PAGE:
Now he's testing another Topsy Turvy, this one is for strawberries.
The Topsy Turvy for strawberries is similar to the one we tested last summer for tomatoes. The one big difference is that the tomato plant would grow out of the bottom of the Topsy Turvy. With the strawberry planter, it grows out the side, and you actually have slots for fifteen strawberry plants.
The first thing you want to do is that you never want to dump the potting soil into the Topsy Turvy. You want to scoop it in and you need to put a couple inches in here for the bottom layer of the strawberries. Always use potting soil, never use a top soil or anything like that. So you just insert it gently through the hole and you do this all the way until you get it filled up.
So, we've put the top soil in the bottom of the Topsy Turvy for that base. Then, we put the strawberry plants in the bottom row. Now we have to go back to the potting soil and cover up those roots that we just inserted and you kind of do this the whole way up as you're going up the Topsy Turvy.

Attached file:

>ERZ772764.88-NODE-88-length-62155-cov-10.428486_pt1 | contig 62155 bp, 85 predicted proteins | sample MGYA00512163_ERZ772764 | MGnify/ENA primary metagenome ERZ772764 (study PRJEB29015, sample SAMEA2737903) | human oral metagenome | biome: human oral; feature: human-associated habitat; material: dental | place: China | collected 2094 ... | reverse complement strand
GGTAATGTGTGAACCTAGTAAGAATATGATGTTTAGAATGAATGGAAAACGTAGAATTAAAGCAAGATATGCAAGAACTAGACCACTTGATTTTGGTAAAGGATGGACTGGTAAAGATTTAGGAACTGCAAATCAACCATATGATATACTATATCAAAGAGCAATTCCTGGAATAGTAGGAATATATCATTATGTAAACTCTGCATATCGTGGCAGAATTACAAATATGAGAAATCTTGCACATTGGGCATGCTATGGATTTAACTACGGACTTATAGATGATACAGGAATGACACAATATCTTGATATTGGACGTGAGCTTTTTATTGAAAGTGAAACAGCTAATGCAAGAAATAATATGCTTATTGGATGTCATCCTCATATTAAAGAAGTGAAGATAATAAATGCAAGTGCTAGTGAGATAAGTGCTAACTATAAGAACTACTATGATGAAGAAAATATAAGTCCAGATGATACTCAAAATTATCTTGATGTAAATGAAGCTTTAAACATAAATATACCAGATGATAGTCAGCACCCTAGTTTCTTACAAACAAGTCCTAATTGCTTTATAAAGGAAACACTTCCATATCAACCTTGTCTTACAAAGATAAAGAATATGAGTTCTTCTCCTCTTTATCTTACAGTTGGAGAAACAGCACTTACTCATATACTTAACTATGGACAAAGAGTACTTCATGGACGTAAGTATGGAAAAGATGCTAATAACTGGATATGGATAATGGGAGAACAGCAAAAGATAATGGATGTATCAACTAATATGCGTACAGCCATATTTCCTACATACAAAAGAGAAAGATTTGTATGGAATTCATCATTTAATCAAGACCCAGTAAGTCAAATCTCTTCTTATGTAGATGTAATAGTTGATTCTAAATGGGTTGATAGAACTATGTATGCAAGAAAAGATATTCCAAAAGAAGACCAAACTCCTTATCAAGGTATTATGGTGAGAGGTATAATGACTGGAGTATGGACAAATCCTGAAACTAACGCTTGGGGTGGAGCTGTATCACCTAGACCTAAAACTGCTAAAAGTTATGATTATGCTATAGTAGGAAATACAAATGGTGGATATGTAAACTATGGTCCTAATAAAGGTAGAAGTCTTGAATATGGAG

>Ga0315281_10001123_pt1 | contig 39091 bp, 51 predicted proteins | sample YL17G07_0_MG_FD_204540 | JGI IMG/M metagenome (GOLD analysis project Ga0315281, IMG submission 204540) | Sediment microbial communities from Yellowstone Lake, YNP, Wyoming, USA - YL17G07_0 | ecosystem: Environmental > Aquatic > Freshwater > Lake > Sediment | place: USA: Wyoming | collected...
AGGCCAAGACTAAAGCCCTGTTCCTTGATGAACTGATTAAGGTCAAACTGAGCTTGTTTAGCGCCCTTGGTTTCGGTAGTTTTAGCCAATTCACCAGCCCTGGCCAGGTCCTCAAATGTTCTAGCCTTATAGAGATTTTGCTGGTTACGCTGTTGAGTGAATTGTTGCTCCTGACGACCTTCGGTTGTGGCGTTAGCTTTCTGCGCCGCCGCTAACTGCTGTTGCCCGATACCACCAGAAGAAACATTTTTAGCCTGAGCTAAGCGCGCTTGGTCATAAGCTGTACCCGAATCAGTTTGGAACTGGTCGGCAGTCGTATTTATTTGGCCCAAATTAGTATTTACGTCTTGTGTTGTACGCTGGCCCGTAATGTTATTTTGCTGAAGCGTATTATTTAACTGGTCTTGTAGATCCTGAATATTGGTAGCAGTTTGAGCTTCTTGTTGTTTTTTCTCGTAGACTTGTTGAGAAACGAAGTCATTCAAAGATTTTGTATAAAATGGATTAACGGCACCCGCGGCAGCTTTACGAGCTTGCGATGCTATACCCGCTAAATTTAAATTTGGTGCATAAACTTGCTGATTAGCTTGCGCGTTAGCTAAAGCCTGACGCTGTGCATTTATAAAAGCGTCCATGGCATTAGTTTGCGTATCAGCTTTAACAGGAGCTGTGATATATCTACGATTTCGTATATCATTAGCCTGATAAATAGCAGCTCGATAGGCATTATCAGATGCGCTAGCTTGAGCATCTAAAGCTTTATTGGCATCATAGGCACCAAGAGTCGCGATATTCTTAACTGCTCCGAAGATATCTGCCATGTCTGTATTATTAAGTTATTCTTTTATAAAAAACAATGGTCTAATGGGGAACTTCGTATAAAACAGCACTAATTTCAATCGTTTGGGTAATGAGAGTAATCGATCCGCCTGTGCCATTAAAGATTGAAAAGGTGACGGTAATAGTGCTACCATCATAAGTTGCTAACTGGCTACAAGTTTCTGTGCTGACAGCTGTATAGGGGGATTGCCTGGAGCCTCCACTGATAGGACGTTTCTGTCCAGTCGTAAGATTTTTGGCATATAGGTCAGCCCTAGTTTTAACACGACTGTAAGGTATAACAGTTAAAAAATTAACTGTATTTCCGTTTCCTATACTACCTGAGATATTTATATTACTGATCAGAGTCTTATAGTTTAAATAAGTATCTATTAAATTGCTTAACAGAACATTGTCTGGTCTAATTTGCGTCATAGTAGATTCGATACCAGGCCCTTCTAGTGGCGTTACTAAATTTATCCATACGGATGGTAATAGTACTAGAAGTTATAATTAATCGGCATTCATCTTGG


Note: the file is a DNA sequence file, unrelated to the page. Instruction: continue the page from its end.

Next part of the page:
So you fill your soil up to about two inches below the top and then you replace the top that we had to take off to fill it. So we filled most of the slots in our Topsy Turvy and the backside ones are going to be up against the house anyway so we purposely left those ones empty. The manufacturer says you want it to be where it gets about six hours of sunshine a day.
So we got it on the hook, what's the next step? Add a gallon of water. Remember, with the Topsy Turvy, there's no way supposedly that you can over water. Then they recommend you water it daily throughout the summer.
Now we're going to check back in several weeks to see how the Topsy Turvy for strawberries is doing. Right now, we're going to keep our thumbs in our pockets to see just how this turns out.
Terry bought his Topsy Turvy Strawberry Planter from Bed, Bath and Beyond for $13. You can find them in a lot of stores and they're all over the internet.
For more information, just click on the Big Red Bar.
Next week, Terry tests the Debbie Meyer Bread Bags. They claim to keep bread, rolls and bagels fresher longer.
Would they be toast in our As Seen on TV test? Find out next Monday on NewsCenter 16 at 5:30.